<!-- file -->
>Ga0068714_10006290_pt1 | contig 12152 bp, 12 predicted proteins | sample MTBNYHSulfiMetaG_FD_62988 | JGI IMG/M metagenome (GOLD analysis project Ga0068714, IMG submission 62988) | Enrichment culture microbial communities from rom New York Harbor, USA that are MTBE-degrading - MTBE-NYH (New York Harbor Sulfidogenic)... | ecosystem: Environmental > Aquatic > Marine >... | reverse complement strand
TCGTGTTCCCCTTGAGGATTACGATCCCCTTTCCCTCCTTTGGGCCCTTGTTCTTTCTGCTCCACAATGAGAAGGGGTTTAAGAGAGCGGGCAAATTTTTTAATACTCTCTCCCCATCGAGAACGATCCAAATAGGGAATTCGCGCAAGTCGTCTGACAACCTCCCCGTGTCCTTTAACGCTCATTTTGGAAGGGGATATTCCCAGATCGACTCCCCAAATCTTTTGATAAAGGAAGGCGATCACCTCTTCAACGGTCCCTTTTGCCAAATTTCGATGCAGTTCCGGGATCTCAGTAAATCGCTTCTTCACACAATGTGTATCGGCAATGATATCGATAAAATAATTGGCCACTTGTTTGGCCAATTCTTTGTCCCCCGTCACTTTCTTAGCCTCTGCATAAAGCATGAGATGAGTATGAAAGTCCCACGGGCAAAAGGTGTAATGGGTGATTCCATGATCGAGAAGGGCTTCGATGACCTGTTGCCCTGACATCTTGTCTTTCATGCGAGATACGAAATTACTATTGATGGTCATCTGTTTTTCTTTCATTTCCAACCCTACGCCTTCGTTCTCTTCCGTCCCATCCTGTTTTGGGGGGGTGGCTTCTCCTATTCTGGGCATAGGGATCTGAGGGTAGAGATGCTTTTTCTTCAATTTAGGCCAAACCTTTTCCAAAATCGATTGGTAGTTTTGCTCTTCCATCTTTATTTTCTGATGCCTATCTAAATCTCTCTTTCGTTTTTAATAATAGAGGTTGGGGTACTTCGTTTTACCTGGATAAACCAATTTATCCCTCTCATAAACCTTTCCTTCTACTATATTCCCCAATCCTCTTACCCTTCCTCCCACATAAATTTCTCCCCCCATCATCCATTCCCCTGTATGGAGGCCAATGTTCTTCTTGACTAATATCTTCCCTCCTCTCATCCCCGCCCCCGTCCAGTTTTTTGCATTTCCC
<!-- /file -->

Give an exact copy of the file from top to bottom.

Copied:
>Ga0068714_10006290_pt1 | contig 12152 bp, 12 predicted proteins | sample MTBNYHSulfiMetaG_FD_62988 | JGI IMG/M metagenome (GOLD analysis project Ga0068714, IMG submission 62988) | Enrichment culture microbial communities from rom New York Harbor, USA that are MTBE-degrading - MTBE-NYH (New York Harbor Sulfidogenic)... | ecosystem: Environmental > Aquatic > Marine >... | reverse complement strand
TCGTGTTCCCCTTGAGGATTACGATCCCCTTTCCCTCCTTTGGGCCCTTGTTCTTTCTGCTCCACAATGAGAAGGGGTTTAAGAGAGCGGGCAAATTTTTTAATACTCTCTCCCCATCGAGAACGATCCAAATAGGGAATTCGCGCAAGTCGTCTGACAACCTCCCCGTGTCCTTTAACGCTCATTTTGGAAGGGGATATTCCCAGATCGACTCCCCAAATCTTTTGATAAAGGAAGGCGATCACCTCTTCAACGGTCCCTTTTGCCAAATTTCGATGCAGTTCCGGGATCTCAGTAAATCGCTTCTTCACACAATGTGTATCGGCAATGATATCGATAAAATAATTGGCCACTTGTTTGGCCAATTCTTTGTCCCCCGTCACTTTCTTAGCCTCTGCATAAAGCATGAGATGAGTATGAAAGTCCCACGGGCAAAAGGTGTAATGGGTGATTCCATGATCGAGAAGGGCTTCGATGACCTGTTGCCCTGACATCTTGTCTTTCATGCGAGATACGAAATTACTATTGATGGTCATCTGTTTTTCTTTCATTTCCAACCCTACGCCTTCGTTCTCTTCCGTCCCATCCTGTTTTGGGGGGGTGGCTTCTCCTATTCTGGGCATAGGGATCTGAGGGTAGAGATGCTTTTTCTTCAATTTAGGCCAAACCTTTTCCAAAATCGATTGGTAGTTTTGCTCTTCCATCTTTATTTTCTGATGCCTATCTAAATCTCTCTTTCGTTTTTAATAATAGAGGTTGGGGTACTTCGTTTTACCTGGATAAACCAATTTATCCCTCTCATAAACCTTTCCTTCTACTATATTCCCCAATCCTCTTACCCTTCCTCCCACATAAATTTCTCCCCCCATCATCCATTCCCCTGTATGGAGGCCAATGTTCTTCTTGACTAATATCTTCCCTCCTCTCATCCCCGCCCCCGTCCAGTTTTTTGCATTTCCC